On Saturday, we reported on how the Russian people had disgraced themselves and the memory of a great Russian patriot by neglecting the Andrei Sakharov journalism awards. The ignominy continued: Over the weekend, only about 2,000 people (some pictured, left), many associated with extremist political factions, protested the Kremlin's abolition of minimum voter turnout rules in Moscow, under a coalition group called "The Other Russia" led by Garry Kasparov. Though the event could have served the double protest of protesting the Kremlin's involvement in the sensational recent spate of killings of its adversaries, the Russian people once again disappointed the West and betrayed their children by ignoring the opportunity entirely, even as the Kremlin did all it could to snuff out the protest with arrests and other intimidating behavior both before and during the march. The International Herald Tribune reported:
About 2,000 Russians rallied on Saturday in central Moscow to protest recent electoral law changes and what the demonstrators said is the Kremlin's growing authoritarianism. The demonstration, organized by several opposition groups who united under the banners of the Other Russia movement, had originally planned to march down a main Moscow avenue in what was dubbed the "March of Those Who Disagree," but city authorities banned the march, allowing only a rally instead. Organizers had vowed to go-ahead with the march despite the ban, but the activists ended up only holding a demonstration and the crowd began dispersing after 1 p.m. Moscow time, just over an hour into the event. The activists held banners reading "Russia without (President Vladimir) Putin" and other placards criticizing his government. Organizers said police had detained several dozen activists for alleged violations in Moscow and about 200 other protests had been detained on their way to Moscow. Natalya Morar, spokesman for Other Russia said many had been taken off trains and buses and put into detention cells.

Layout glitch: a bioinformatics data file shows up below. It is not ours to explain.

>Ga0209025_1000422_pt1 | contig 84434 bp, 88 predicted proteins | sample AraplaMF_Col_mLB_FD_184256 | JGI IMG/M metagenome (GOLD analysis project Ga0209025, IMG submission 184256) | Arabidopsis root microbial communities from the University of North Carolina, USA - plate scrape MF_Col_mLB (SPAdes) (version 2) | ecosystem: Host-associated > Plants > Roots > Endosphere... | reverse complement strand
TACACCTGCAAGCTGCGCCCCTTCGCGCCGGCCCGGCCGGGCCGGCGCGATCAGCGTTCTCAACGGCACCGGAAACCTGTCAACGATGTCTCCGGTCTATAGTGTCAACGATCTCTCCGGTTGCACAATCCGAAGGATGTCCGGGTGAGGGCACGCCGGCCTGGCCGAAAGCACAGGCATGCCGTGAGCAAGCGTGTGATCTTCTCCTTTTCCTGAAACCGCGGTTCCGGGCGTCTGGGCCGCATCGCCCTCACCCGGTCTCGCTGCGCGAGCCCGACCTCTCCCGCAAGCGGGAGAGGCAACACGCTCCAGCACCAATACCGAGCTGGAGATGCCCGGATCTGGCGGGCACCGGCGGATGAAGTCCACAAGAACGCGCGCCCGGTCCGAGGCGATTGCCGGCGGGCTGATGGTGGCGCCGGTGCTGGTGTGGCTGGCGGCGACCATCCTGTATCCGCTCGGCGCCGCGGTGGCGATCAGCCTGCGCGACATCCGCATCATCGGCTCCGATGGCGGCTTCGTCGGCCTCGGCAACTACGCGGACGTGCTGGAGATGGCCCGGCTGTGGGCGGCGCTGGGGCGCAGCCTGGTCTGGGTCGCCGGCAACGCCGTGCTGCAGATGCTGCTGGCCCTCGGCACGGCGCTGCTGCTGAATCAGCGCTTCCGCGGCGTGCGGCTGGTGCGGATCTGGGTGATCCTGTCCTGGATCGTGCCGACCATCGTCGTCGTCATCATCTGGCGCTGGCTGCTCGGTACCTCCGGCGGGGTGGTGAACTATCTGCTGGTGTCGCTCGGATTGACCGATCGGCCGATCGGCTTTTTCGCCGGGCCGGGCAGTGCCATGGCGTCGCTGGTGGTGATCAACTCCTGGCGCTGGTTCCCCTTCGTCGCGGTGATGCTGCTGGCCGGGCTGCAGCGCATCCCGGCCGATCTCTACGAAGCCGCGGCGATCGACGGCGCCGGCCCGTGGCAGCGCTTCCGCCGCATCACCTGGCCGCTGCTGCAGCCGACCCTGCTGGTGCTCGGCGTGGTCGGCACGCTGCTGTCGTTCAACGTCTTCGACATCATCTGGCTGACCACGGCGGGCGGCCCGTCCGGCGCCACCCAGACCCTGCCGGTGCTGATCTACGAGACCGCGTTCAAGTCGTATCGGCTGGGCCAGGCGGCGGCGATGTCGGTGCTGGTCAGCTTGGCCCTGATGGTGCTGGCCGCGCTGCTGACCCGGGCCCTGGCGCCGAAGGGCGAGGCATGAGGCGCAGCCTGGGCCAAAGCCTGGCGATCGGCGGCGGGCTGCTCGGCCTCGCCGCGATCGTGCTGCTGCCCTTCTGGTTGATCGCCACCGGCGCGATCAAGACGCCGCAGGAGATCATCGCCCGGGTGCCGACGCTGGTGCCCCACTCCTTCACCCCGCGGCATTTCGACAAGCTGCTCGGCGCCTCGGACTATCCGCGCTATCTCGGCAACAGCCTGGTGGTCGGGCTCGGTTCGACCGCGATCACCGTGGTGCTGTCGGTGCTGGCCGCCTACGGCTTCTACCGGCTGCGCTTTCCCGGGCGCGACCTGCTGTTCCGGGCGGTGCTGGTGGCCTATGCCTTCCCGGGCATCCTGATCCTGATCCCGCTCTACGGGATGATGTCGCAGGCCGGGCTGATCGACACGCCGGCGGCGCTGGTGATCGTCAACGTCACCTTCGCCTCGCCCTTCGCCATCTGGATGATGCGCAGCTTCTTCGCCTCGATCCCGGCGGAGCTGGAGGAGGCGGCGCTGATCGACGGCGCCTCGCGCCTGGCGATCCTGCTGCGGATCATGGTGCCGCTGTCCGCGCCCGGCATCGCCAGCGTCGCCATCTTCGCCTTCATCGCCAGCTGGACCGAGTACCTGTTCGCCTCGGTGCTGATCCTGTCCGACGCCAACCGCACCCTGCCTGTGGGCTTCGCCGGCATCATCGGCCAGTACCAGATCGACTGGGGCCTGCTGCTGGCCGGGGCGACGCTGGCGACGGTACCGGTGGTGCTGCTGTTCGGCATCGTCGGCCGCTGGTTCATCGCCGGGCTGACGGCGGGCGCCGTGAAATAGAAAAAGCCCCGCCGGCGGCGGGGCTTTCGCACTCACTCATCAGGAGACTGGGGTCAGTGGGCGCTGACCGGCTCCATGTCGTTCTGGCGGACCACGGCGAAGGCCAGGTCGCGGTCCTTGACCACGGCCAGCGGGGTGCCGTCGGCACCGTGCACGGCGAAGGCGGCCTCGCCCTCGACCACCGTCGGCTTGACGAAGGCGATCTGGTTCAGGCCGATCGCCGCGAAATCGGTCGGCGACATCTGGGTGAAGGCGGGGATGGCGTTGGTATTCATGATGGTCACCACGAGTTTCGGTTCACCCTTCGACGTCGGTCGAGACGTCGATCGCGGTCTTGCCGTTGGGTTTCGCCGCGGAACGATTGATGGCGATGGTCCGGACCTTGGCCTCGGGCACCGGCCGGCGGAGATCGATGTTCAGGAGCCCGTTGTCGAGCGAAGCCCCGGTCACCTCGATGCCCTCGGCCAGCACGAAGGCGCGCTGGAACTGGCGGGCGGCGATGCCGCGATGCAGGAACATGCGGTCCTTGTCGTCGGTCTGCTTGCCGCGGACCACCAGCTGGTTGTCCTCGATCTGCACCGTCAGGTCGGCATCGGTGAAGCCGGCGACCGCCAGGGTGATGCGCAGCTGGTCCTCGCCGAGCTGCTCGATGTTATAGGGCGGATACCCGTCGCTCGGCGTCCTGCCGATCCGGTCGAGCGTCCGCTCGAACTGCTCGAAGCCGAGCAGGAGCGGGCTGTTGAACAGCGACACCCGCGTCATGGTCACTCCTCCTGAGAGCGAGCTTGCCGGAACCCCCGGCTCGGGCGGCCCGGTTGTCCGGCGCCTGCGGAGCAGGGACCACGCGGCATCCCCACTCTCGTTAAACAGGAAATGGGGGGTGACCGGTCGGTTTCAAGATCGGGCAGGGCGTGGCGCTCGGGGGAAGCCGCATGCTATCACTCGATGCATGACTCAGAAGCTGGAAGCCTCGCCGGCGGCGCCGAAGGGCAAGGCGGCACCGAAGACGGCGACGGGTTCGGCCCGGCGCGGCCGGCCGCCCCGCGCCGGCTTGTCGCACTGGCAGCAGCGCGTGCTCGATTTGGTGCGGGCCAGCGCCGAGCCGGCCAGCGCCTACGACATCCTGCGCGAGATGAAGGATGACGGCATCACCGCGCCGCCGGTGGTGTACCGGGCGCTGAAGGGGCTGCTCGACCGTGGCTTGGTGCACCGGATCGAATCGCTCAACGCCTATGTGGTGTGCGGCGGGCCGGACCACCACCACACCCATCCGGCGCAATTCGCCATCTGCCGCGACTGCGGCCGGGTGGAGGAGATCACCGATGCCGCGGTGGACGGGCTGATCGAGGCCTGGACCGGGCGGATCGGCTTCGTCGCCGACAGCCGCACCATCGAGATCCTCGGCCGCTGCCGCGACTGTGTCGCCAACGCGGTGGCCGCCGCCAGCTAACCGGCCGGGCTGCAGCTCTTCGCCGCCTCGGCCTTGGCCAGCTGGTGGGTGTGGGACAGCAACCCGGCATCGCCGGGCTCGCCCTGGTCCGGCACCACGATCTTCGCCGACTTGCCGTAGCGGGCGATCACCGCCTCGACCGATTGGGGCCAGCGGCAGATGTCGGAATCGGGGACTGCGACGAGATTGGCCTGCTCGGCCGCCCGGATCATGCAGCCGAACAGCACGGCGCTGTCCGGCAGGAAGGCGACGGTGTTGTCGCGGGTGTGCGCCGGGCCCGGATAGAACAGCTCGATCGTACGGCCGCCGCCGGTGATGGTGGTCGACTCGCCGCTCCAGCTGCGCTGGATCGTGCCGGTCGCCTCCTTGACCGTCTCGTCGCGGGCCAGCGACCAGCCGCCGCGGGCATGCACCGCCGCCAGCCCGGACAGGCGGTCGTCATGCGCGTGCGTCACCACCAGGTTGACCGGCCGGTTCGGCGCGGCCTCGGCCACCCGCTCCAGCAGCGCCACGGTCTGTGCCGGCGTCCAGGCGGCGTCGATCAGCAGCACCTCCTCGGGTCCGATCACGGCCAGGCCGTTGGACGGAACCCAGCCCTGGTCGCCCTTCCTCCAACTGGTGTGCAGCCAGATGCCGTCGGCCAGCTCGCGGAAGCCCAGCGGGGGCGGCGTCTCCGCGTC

We have asked before, and we will keep asking: What is WRONG with the people of Russia. They are standing idly by while their government strips them of every indicia of personal authority and integrity and returns them to a neo-Soviet state. Not even a cadre of elite can be found which can last for more than an hour of protest or even deign to actually move out of their assigned places. Granted, Echo Moskvy and the Associated Press reported that the authorities had moved to block entry to Moscow by many people from outlying areas who had wanted to attend, and the demonstrators were surrounded by police with water cannons and helicopters (see arrests depicted at above right by OMON, the domestic KGB). But this is only more reason for action by Russians, not less (after all, they stood up to Hitler's invading forces -- is their own government really more terrifying?), and Martin Luther King and Gandhi were also faced with such obstacles, and they drew much larger throngs of support, and Moscow alone is a city of TEN MILLION PEOPLE. If just 0.1% of the city itself supported this protest, five times more people than actually did would have shown up.
The Times of London interviewed Kasparov (who has set up his world headquarters in Palm Beach, Florida, looking to collect big donations from its tony residents) before the march:
As the world’s greatest chess player, Garry Kasparov employed his formidable intellect to outwit rivals before seizing on a weakness to crush them.
The Russian grandmaster is now applying those skills to a new game of strategy aimed at defeating his toughest opponent of all — President Putin. At stake, he argues, is the fate of Russian democracy.
Mr Kasparov, 43, is the most prominent name in The Other Russia, a coalition of opposition groups formed in an attempt to break Mr Putin’s grip on the Kremlin at the presidential elections in March 2008. The gambit begins today when The Other Russia attempts to demonstrate in Moscow under the banner of the March of Dissenters. The authorities have banned the march and warned the organisers of criminal charges against anyone taking part.
In an interview with The Times Mr Kasparov compared Mr Putin’s Russia to Pinochet’s Chile and the Communist regimes swept away by the velvet revolutions in Eastern Europe.
“We are not fighting to win elections in Russia, we are fighting to have elections,” he said. “The word ‘election’ should be removed from our political vocabulary now. It is an appointment process.”
He will not be a contender for the presidency but The Other Russia aims to create the conditions under which an anti-Putin candidate can win. It appears, however, to be an uneven contest against a man who enjoys 80 per cent approval ratings.